Could the Chiefs take an offensive lineman in the 2013 NFL Draft?

This year’s NFL draft starts on Thursday, and it may begin with a selection that’s more remarkable than it seems. The prevailing consensus amongst draft experts (including Sports Illustrated‘s Don Banks, SB Nation’s Dan Kadar and Matthew Fairburn, Bleacher Report’s Matt Miller and’s Charlie Casserly, Matt Smith and Charles Davis) is that the Kansas City Chiefs will take an offensive tackle first overall, either Texas A & M’s Luke Joeckel or Central Michigan’s Eric Fisher. At first, that might appear to be a dull story: many see going for an offensive lineman with the top pick as both a safe move and a reflection of the lack of elite quarterback prospects in this draft. However, taking an offensive lineman first overall is highly unusual in the NFL’s recent history, and that represents an important story in its own right.

Going back through the last 20 NFL drafts (1993-2012), there have been only two offensive linemen taken first overall. By contrast, there have been 13 quarterbacks, two defensive ends, a running back, a wide receiver and a defensive tackle chosen first overall in that span. (You can view a complete spreadsheet of the players involved here.) Offensive tackle may be (along with defensive end) the most common position to pick if you’re choosing first overall and don’t want a quarterback, but offensive linemen have only been chosen first overall 10% of the time in the last two decades, so choosing an offensive tackle with the top pick isn’t exactly an everyday¬†occurrence. Thus, even though a Chiefs’ pick of Joeckel or Fisher may not turn a lot of heads, it would still be a somewhat unusual decision.

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The argument that offensive linemen are safe picks does carry some currency. The two offensive linemen taken first overall in the last 20 years are Orlando Pace (1997, by the St. Louis Rams) and Jake Long (2008, by the Miami Dolphins). Both are multiple-time Pro Bowl selections (Pace racked up seven Pro Bowl nods in his 13-year career, while Long has four Pro Bowl selections in his six seasons so far), which is certainly impressive. By contrast, only nine of the 13 QBs picked first overall have made a single Pro Bowl, while the defensive tackle (Dan Wilkinson), running back (Ki-Jana Carter), and one of the two defensive ends (Courtney Brown) selected first overall all failed to make a Pro Bowl during their careers. Thus, both Pace and Long look like better picks than your average first-round selection.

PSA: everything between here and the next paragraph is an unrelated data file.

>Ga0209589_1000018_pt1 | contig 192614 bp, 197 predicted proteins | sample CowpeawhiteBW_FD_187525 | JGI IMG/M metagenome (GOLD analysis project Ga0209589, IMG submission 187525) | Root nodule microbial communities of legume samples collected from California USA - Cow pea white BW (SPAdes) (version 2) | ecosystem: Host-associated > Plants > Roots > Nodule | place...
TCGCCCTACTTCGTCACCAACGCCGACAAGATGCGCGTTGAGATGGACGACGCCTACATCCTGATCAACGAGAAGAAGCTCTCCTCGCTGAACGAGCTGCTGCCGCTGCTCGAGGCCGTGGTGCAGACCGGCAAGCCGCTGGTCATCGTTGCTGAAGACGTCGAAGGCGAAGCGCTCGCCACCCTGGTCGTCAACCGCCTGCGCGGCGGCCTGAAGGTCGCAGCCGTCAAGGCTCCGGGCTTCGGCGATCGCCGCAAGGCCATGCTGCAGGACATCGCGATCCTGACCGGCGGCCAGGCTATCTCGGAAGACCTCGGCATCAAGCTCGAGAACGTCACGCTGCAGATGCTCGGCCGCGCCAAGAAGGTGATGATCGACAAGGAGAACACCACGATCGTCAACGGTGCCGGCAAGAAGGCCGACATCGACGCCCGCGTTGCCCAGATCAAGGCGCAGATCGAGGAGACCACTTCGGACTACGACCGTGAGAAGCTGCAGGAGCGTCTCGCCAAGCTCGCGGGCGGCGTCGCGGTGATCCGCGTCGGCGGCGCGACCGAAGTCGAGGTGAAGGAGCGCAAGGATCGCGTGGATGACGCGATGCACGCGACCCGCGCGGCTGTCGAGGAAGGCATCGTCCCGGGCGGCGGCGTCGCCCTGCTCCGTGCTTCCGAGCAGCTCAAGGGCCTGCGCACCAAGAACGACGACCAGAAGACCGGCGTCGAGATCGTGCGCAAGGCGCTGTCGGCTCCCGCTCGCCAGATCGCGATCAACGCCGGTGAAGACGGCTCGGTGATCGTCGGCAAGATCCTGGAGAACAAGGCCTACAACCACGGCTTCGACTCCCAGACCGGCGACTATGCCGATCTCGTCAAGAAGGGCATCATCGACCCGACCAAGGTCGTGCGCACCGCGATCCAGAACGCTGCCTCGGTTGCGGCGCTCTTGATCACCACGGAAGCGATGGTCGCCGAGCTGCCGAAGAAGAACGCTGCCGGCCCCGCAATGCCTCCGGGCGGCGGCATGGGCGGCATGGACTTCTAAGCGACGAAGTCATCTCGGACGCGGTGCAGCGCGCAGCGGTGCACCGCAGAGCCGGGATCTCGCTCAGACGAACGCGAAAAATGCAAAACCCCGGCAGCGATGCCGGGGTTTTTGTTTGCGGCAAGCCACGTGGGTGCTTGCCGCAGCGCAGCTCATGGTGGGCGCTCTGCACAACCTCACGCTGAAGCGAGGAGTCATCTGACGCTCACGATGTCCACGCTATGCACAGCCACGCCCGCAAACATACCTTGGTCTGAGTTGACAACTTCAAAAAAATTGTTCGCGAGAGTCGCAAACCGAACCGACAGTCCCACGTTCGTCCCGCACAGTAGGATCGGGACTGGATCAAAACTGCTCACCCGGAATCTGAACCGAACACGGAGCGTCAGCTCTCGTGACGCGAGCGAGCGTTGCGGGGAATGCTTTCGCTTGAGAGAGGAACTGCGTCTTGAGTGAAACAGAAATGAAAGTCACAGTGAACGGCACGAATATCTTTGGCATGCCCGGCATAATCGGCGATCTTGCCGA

However, there have been plenty of offensive linemen taken high in the draft who turned out to be notable busts, including Tony Mandarich (No. 2 overall in 1989), Mike Williams (No. 4 overall in 2002), Robert Gallery (No. 2 overall in 2004) and Jason Smith (No. 2 overall in 2009). None of those players has cracked a Pro Bowl or come especially close. Thus, the challenge for the Chiefs (or another team, if Kansas City elects to trade the top pick) is figuring out just how good Joeckel and Fisher are. If either can be another Pace or Long, they might be a worthy selection first overall. If they’re more like the promising candidates who never panned out, though, it could well be worth looking outside the ranks of the offensive linemen.

Either way, it’s notable that while the two offensive linemen who have been picked first overall in the last two decades did pan out, there were plenty of others who might have been an option at No. 1 and never quite found NFL success. Thus, choosing an offensive lineman this high isn’t always foolproof.

Picking an offensive lineman might be the most logical move for the Chiefs, however. The typical way to go with the first overall pick is to select a quarterback, but Kansas City has already committed to Alex Smith after trading two draft choices (a second-round pick this year and a conditional pick in 2014) to San Francisco for him. Of course, they could trade the top pick to a QB-hungry team, but the top QB available in most estimations, West Virginia’s Geno Smith, carries plenty of questions. Evaluations of where Smith will go vary dramatically: for example, Miller has Smith at No. 2, but Casserly doesn’t even have him (or any other quarterback) going in the first round. Thus, it’s highly unlikely a team will trade up to No. 1 to grab Smith, and that may diminish the trade value of the top selection. The Chiefs do have notable offensive line issues, too, and both Joeckel and Fisher have impressed many with their play in the college ranks, so either might indeed turn out to be an excellent pick first overall. That pick isn’t as safe as they said it was, though, so what Kansas City elects to do here may be far from boring.

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